During dual diagnosis groups, patients talk about the substance and mental health aspects of their recovery. They discuss triggers, coping skills, and how mental health conditions and substance abuse affect each other. They also share stories and support each other, fostering a sense of community. It is helpful for patients to hear others’ stories to understand that they are not alone, and to appreciate that other people have similar challenges.
AMHRTF is focused on the whole person, we put a great deal of emphasis on all aspects of a person’s health. We call this the Seven Domains of a Whole, Healthy Person:

Seven Domains of a Whole, Healthy Person

1. Physical wellness
2. Emotional and psychological health
3. Spirituality
4. Intellectual creativity and learning
5. Social and community connectedness
6. Purpose, productivity, and fulfillment
7. Empowerment and independence
We know that if a person is suffering in one of the areas above, even if it is not directly related to their diagnosis, it will be difficult to focus on healing. Our community work and service programs give patients a sense of purpose, productivity, and fulfillment. Work and service also aids our patients in feeling connected to the community.

Anxiety Disorders
What are Anxiety Disorders?

Fight or flight! Almost everyone has heard of this essential reaction of the body. Anxiety, the subjective experience of the fight or flight response, is an entirely normal reaction to stress and can be beneficial in some situations. When your fight or flight response is working correctly, it alerts you that there is danger without over-stressing the body. Danger is perceived and you either leave the situation as quickly as possible, or you stand your ground and fight. Once the danger is past, the body relaxes once again into its normal. When the fight or flight response isn’t working properly, an anxiety disorder can develop in which excessive feelings of fear, nervousness, and anxiety flare up when there is no discernible danger.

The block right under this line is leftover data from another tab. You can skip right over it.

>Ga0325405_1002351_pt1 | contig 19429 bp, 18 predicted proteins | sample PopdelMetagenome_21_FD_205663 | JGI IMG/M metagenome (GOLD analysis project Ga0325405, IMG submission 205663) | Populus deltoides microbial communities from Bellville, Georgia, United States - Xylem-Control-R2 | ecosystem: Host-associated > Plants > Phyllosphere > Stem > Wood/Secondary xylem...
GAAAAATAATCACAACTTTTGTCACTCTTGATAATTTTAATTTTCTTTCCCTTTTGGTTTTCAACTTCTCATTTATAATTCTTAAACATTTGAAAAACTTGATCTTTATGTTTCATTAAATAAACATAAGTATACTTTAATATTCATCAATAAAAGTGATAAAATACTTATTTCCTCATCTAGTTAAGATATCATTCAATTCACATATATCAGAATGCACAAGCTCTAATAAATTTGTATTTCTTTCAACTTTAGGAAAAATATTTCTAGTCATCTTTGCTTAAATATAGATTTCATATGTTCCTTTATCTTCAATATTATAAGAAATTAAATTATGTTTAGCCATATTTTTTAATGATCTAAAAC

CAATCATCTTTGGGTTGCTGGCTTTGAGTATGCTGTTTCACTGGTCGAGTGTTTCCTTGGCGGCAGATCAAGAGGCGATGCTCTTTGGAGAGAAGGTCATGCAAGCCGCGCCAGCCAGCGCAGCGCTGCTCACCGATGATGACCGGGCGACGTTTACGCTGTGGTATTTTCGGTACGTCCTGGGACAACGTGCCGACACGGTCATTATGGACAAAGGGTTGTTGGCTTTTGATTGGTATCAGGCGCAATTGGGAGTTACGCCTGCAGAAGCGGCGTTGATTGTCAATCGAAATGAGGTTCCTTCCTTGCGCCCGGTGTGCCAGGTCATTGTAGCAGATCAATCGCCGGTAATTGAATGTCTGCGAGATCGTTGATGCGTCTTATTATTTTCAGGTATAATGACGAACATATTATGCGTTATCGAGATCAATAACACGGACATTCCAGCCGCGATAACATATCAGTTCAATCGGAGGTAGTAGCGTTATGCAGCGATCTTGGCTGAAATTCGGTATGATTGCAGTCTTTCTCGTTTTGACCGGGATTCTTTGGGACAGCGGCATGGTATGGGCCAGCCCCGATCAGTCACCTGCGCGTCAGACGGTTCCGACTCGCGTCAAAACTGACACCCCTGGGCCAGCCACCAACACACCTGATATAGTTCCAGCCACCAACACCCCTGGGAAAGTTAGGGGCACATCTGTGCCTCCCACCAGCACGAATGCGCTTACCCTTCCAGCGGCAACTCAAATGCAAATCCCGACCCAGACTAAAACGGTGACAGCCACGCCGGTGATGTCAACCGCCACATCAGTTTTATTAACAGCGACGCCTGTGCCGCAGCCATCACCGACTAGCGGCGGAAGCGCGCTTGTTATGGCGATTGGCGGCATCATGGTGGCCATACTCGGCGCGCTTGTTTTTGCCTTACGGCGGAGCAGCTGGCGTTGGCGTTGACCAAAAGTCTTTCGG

Anxiety disorders affect nearly 30 percent of adults at some point in their lives. In any given year the estimated percent of U.S. adults with some of the specific anxiety disorders are:
• 7-9% a specific phobia
• 7% social anxiety disorder
• 2-3% panic disorder
• 2% agoraphobia
• 2% generalized anxiety disorder
• 1-2% separation anxiety disorder

Women are more likely than men to experience anxiety disorders. (Above data from the American Psychiatric Association)

Anxiety Disorders Signs and Symptoms

Because the signs and symptoms of anxiety disorders are so varied and imitate so many diseases, anxiety is often misdiagnosed. Anxiety symptoms can affect almost any area of the body.
The most common signs and symptoms of anxiety include:

Common Emotional Symptoms of Anxiety:

• Excessive and irrational fear
• Excessive and irrational worry
• Always anticipating the worst
• Feeling tense and/or jumpy
• Inability to stay calm
• Irritability
• Nervousness
• General uneasiness
• Feelings of apprehension or dread
• Constantly watching for signs of danger
• Difficulty concentrating

Common Physical Symptoms of Anxiety:

• Sweating
• Dizziness
• Headaches
• Rapid heartbeat
• Stomach upset/diarrhea/nausea
• Frequent urination
• Shortness of breath